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Post Falls, Rathdrum reject citizen growth initiatives

by MADISON HARDY
Staff Writer | April 9, 2021 1:00 AM

Kootenai County residents' opposition to growth has hit a new peak as both Post Falls and Rathdrum have received citizen initiatives that aim to limit building developments. 

Both were rejected.

Submitted by Dan Leary on March 4, one initiative outlines a "Responsible Growth Management Plan for the City of Post Falls." As stated in the document, the purpose of this plan is to control the amount and location of residential and hotel developments permitted by the city annually.

This, Leary stated in the application, was in the "interest of advancing the public welfare by ensuring that the City is maintained as a healthy, spacious, clean, well balanced, carefully-controlled community." 

Rathdrum's story is similar, first receiving a six-line document by Michael Fox on March 5. After denying the short petition April 1, City Administrator Leon Duce said Rathdrum received a ballot title request by Fox for an extended version of the document — which happens to be identical to the ordinance submitted by Leary.

Post Falls' response to Leary was dated April 2. While Post Falls city attorney Warren Wilson said the department has not heard whether the applicant will respond, there is still time.

The initiative by Fox was rejected Thursday morning by Rathdrum City Clerk Sherri Halligan. 

"Mr. Fox is not happy that we have rejected his position and is interested in seeking advice from other sources," Duce said.

In essence, both plans seek to preserve the remainder of Post Falls' and Rathdrum's small-town feel by restricting what the applicants call "uncontrolled and rapid growth."

"There has been a lot of grumbles about growth and the need to respond," Duce said. "The city of Rathdrum has felt that we have dealt with growth responsibly. We require developers to pay their fair share. We changed the impact fees for road preparation, so it's coming from growth rather than the taxpayers. We're addressing these issues."

The plan proposed:

• Maintaining the city separate and distinct geographically from other communities

• Emphasizing the preservation of existing open spaces and lands

• Maintaining a balance and mix of housing and building types and values and thus providing a range of prices island rents to accommodate a variety of housing needs

• Providing and maintaining parks and recreation area

• Maintaining and augmenting as needed public utilities and services without detriment to existing dwellings

• Encouraging public schools of high standards and excellence 

To implement these ideas, the ordinances submitted by Leary and Fox suggest the city limit the aggregate number of dwelling units to 100 during a 12-month construction period. Applications for those building permits would also have to be approved by a new group — the allotment committee — in addition to the planning and zoning commission and city council.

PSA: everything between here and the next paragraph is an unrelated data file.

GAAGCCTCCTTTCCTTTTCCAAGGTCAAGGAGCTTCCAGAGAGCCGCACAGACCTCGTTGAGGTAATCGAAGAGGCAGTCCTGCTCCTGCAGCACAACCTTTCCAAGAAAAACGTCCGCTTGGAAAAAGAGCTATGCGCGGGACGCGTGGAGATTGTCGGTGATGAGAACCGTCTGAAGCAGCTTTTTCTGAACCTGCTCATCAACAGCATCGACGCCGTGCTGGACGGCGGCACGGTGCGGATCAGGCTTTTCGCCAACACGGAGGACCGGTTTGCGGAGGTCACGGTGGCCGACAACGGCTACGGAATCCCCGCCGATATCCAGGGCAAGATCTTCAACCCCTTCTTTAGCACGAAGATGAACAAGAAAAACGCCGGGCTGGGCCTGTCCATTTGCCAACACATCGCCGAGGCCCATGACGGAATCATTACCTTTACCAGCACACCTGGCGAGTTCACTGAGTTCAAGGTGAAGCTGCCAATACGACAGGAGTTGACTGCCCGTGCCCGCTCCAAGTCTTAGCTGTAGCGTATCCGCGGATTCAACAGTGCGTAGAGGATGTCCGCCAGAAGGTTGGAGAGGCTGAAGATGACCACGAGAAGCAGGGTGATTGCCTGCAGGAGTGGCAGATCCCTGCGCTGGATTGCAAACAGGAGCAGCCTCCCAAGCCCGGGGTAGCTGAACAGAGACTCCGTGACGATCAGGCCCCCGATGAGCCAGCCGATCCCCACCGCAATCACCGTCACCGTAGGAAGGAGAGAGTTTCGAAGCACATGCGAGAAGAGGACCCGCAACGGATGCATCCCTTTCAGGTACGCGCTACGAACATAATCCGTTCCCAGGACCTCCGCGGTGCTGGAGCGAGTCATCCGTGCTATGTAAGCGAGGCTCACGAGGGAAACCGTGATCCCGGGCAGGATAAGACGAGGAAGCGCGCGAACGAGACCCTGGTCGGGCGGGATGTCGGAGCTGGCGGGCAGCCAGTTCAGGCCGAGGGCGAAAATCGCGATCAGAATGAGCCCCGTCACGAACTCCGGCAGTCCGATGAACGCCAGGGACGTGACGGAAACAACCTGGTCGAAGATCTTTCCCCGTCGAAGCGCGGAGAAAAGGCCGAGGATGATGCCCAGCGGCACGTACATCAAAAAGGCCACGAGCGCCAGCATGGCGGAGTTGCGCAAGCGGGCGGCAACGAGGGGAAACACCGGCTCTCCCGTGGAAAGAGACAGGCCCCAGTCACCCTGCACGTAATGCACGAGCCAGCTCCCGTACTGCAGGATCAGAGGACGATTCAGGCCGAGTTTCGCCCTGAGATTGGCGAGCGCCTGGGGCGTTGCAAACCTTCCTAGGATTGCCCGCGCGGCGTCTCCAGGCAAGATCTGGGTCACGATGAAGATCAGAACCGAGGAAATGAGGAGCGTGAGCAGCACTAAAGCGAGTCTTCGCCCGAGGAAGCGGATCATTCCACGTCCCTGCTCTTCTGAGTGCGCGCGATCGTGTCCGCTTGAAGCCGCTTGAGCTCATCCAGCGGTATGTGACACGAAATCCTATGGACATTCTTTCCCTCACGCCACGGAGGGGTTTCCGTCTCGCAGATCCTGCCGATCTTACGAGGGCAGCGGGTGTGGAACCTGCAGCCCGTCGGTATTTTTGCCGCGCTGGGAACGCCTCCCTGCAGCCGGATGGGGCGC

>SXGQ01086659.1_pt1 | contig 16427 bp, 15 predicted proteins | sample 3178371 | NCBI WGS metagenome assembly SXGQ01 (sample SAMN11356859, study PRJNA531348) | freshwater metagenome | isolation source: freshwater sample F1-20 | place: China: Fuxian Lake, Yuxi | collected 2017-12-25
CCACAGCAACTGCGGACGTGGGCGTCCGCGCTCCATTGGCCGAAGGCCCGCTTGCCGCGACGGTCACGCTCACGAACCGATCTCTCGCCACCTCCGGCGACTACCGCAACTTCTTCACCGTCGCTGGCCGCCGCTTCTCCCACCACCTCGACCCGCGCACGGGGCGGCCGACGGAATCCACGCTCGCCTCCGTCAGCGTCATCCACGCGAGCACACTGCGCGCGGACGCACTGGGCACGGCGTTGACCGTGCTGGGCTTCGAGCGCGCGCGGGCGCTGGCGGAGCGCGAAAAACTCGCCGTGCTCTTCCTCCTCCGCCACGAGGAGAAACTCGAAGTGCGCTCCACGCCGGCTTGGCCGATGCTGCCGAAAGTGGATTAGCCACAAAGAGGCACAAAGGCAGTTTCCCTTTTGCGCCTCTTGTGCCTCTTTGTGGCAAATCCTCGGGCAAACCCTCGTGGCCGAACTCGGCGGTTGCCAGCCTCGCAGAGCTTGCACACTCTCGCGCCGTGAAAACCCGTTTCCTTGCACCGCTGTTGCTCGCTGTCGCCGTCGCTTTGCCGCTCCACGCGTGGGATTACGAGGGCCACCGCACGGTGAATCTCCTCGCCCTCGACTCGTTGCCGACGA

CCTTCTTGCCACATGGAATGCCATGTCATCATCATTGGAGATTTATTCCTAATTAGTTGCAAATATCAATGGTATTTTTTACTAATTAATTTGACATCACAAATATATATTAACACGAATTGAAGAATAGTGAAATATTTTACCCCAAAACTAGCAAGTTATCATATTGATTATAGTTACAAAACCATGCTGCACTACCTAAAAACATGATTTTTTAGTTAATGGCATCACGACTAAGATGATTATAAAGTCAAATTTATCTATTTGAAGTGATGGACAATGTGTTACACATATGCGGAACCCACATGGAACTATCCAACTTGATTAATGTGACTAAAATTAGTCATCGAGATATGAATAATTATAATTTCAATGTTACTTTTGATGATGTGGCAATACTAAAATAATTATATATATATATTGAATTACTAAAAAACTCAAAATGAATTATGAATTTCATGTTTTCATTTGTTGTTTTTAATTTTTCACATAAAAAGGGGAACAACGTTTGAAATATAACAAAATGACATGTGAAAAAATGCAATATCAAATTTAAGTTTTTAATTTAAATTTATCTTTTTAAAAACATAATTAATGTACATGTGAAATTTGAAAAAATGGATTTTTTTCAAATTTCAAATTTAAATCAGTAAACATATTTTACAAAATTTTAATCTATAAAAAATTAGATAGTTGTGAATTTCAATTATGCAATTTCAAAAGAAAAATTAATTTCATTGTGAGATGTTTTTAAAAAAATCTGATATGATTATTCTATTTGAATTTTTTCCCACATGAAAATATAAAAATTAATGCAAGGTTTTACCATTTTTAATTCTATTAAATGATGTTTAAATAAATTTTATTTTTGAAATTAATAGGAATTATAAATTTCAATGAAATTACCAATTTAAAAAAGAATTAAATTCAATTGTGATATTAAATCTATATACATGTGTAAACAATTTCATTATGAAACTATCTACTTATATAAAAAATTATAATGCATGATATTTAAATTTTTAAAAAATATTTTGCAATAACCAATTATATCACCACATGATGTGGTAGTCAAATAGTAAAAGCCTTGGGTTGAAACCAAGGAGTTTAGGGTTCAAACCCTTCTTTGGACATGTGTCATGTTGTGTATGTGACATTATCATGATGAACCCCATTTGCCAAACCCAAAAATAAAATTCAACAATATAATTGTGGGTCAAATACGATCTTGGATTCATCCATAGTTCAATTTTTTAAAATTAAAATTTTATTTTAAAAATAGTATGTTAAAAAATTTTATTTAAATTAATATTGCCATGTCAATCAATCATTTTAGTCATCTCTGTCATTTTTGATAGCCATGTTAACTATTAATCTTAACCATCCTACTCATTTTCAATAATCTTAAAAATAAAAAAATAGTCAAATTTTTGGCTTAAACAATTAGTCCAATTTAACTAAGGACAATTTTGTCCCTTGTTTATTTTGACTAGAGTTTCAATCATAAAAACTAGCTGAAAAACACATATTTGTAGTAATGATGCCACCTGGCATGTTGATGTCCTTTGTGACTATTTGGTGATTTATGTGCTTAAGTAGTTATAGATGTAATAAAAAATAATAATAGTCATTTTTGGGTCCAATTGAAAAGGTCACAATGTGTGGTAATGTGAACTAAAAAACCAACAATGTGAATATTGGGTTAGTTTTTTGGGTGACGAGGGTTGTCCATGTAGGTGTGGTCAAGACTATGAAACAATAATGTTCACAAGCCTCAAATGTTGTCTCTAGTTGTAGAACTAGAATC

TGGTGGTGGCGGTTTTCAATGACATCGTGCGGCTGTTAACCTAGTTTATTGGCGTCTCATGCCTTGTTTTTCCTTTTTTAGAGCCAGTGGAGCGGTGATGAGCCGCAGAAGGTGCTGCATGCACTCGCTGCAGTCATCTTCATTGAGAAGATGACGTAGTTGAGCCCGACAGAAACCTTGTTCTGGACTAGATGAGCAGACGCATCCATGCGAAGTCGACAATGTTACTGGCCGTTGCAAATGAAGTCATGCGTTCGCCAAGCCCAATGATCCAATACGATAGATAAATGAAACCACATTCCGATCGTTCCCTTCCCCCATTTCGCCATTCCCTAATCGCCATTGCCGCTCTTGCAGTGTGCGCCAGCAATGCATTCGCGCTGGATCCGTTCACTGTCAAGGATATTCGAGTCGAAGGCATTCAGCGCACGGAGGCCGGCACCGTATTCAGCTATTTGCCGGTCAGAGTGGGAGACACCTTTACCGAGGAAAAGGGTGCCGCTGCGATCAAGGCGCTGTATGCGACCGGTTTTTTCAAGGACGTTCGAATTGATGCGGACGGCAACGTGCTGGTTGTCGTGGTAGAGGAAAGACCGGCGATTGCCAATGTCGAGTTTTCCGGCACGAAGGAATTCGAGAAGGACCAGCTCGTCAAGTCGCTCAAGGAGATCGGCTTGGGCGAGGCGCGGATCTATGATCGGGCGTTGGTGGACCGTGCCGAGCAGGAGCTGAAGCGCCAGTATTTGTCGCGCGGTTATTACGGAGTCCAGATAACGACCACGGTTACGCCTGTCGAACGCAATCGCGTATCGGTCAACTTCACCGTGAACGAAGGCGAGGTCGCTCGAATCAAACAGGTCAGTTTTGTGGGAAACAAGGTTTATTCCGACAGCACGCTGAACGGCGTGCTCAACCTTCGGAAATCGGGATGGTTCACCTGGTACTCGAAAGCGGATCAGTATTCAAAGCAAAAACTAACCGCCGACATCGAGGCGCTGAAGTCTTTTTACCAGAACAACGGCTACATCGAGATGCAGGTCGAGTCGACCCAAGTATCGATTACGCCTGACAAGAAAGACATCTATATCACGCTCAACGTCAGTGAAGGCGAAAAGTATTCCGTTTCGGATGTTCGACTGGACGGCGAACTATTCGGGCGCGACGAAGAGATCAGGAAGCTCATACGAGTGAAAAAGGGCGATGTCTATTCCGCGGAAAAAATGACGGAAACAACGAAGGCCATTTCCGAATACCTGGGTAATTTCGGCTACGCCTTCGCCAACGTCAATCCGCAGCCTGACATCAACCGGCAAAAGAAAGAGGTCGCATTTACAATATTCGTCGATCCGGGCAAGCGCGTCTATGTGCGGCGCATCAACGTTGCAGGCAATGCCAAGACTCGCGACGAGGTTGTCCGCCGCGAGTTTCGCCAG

The allotment committee would consist of seven members selected from registered voters in Post Falls who volunteer from an application with the city. The mayor of Post Falls would pick members by pulling names from a glass container. Members would serve a term of two years with even-numbered seats selected in even number years and odd number seats in odd-numbered years. 

Upon further investigation, Post Falls and Rathdrum staff found that the ordinance was a near-exact copy of Boulder City, Nevada's "Controlled Growth Management Plan" Title 11, Chapter 41 of the city code. 

In the 20 years that Wilson has been a city employee, he has never seen a citizen initiative.

"We don't see a lot of local petitions," Wilson said. "We don't honestly see many at the state level, either."

The ability to develop an initiative is baked into Idaho's Constitution and has been amended twice in the last decade. 

Before 2015, Wilson said, cities across the state had their own initiative rules, but the Legislature decided it would make the most sense to develop one uniform set of referendum guidelines.

Those rules were amended again in 2018 to expressly prohibit initiatives dealing with local land use matters based on an Idaho Supreme Court decision, Gumprecht v. Coeur d'Alene.

Based on the review of legislative findings, the Post Falls legal staff's certificate review deemed Leary's initiative "procedurally improper, likely unconstitutional, preempted by State Law, and could expose the city of Post Falls to lawsuits and property takings claims."  

"You can still do initiative to change state law, and you could change the Local Land Use Planning Act by running a statewide initiative," Wilson said. "You just can't change local land use matters through the initiative process." 

Rathdrum rejected Fox's petition through the Local Land Use Planning Act (Idaho Code Chapter 65, Title 67) and Idaho Code Chapter 18, Title 34 on Initiative and Referendum Elections that says citizens cannot file initiatives on "any local zoning legislation." 

"I think we're all seeing and feeling sort of the same stuff," Wilson said. "People are moving. People are putting their homes on the market. The shortage in supply of lumber and steel is making construction more expensive. In a lot of ways, this is a national issue. I think all of us, everyone, wants more sustainable growth." 

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